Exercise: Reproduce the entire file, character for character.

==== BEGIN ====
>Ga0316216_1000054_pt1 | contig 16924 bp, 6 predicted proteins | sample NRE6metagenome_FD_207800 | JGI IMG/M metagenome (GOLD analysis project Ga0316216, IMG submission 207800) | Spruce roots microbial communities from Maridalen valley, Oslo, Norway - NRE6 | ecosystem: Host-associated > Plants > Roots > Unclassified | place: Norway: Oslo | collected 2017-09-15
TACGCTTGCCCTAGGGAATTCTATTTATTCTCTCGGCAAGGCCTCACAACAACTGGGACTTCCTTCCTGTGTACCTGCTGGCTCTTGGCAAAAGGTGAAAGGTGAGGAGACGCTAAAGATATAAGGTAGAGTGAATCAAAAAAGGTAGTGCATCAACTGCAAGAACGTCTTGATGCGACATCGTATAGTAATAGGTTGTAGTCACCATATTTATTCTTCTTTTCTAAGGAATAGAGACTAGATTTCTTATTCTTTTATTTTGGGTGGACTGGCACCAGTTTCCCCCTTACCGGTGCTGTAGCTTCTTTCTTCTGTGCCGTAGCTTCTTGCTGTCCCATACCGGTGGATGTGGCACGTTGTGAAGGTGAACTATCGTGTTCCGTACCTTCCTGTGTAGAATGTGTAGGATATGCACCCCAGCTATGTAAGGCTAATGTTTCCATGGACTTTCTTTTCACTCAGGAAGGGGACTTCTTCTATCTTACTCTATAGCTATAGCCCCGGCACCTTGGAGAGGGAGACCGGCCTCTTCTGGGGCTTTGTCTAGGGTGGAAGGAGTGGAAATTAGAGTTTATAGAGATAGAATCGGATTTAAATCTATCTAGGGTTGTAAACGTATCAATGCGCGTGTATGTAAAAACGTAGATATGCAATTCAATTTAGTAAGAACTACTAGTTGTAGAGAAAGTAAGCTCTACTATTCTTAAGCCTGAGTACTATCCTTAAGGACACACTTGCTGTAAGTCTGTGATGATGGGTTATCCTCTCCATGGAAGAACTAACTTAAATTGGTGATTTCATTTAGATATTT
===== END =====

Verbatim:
>Ga0316216_1000054_pt1 | contig 16924 bp, 6 predicted proteins | sample NRE6metagenome_FD_207800 | JGI IMG/M metagenome (GOLD analysis project Ga0316216, IMG submission 207800) | Spruce roots microbial communities from Maridalen valley, Oslo, Norway - NRE6 | ecosystem: Host-associated > Plants > Roots > Unclassified | place: Norway: Oslo | collected 2017-09-15
TACGCTTGCCCTAGGGAATTCTATTTATTCTCTCGGCAAGGCCTCACAACAACTGGGACTTCCTTCCTGTGTACCTGCTGGCTCTTGGCAAAAGGTGAAAGGTGAGGAGACGCTAAAGATATAAGGTAGAGTGAATCAAAAAAGGTAGTGCATCAACTGCAAGAACGTCTTGATGCGACATCGTATAGTAATAGGTTGTAGTCACCATATTTATTCTTCTTTTCTAAGGAATAGAGACTAGATTTCTTATTCTTTTATTTTGGGTGGACTGGCACCAGTTTCCCCCTTACCGGTGCTGTAGCTTCTTTCTTCTGTGCCGTAGCTTCTTGCTGTCCCATACCGGTGGATGTGGCACGTTGTGAAGGTGAACTATCGTGTTCCGTACCTTCCTGTGTAGAATGTGTAGGATATGCACCCCAGCTATGTAAGGCTAATGTTTCCATGGACTTTCTTTTCACTCAGGAAGGGGACTTCTTCTATCTTACTCTATAGCTATAGCCCCGGCACCTTGGAGAGGGAGACCGGCCTCTTCTGGGGCTTTGTCTAGGGTGGAAGGAGTGGAAATTAGAGTTTATAGAGATAGAATCGGATTTAAATCTATCTAGGGTTGTAAACGTATCAATGCGCGTGTATGTAAAAACGTAGATATGCAATTCAATTTAGTAAGAACTACTAGTTGTAGAGAAAGTAAGCTCTACTATTCTTAAGCCTGAGTACTATCCTTAAGGACACACTTGCTGTAAGTCTGTGATGATGGGTTATCCTCTCCATGGAAGAACTAACTTAAATTGGTGATTTCATTTAGATATTT